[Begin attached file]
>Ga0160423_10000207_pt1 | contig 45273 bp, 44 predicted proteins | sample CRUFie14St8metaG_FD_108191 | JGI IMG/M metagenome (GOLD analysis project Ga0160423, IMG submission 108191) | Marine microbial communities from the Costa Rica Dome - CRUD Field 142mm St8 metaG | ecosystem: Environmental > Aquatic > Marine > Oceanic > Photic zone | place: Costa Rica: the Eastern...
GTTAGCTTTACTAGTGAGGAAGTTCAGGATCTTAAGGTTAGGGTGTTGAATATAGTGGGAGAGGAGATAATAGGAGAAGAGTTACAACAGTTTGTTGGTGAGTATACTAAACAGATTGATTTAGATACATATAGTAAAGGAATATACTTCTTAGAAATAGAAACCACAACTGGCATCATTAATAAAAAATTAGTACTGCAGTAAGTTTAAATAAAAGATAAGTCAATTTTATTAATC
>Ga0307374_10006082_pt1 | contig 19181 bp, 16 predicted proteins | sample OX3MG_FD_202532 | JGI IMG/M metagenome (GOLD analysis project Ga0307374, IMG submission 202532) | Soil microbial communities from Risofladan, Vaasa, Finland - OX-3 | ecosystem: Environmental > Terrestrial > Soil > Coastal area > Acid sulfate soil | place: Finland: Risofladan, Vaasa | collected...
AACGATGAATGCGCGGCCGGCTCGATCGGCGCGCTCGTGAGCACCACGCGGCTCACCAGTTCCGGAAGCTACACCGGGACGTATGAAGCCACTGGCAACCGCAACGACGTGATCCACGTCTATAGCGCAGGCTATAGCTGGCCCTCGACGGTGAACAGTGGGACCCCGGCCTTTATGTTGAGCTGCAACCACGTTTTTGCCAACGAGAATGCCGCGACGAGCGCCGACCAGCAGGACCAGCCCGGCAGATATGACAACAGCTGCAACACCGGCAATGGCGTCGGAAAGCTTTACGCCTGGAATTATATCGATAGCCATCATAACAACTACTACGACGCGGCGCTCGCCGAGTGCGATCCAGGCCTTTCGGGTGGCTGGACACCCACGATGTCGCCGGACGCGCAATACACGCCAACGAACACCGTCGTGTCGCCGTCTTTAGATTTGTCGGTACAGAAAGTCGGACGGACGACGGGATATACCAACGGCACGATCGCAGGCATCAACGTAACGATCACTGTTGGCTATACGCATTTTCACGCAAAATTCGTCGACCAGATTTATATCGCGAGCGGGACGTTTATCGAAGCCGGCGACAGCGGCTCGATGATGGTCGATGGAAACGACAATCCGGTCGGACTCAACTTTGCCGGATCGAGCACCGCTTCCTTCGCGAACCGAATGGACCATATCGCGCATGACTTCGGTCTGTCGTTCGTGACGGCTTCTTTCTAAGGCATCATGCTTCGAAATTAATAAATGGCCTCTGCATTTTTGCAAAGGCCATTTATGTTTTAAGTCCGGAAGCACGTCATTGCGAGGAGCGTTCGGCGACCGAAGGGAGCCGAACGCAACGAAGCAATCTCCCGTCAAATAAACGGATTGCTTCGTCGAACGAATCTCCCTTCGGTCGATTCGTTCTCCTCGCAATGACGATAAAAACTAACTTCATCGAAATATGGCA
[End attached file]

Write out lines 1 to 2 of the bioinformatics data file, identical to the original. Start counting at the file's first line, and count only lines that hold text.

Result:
>Ga0160423_10000207_pt1 | contig 45273 bp, 44 predicted proteins | sample CRUFie14St8metaG_FD_108191 | JGI IMG/M metagenome (GOLD analysis project Ga0160423, IMG submission 108191) | Marine microbial communities from the Costa Rica Dome - CRUD Field 142mm St8 metaG | ecosystem: Environmental > Aquatic > Marine > Oceanic > Photic zone | place: Costa Rica: the Eastern...
GTTAGCTTTACTAGTGAGGAAGTTCAGGATCTTAAGGTTAGGGTGTTGAATATAGTGGGAGAGGAGATAATAGGAGAAGAGTTACAACAGTTTGTTGGTGAGTATACTAAACAGATTGATTTAGATACATATAGTAAAGGAATATACTTCTTAGAAATAGAAACCACAACTGGCATCATTAATAAAAAATTAGTACTGCAGTAAGTTTAAATAAAAGATAAGTCAATTTTATTAATC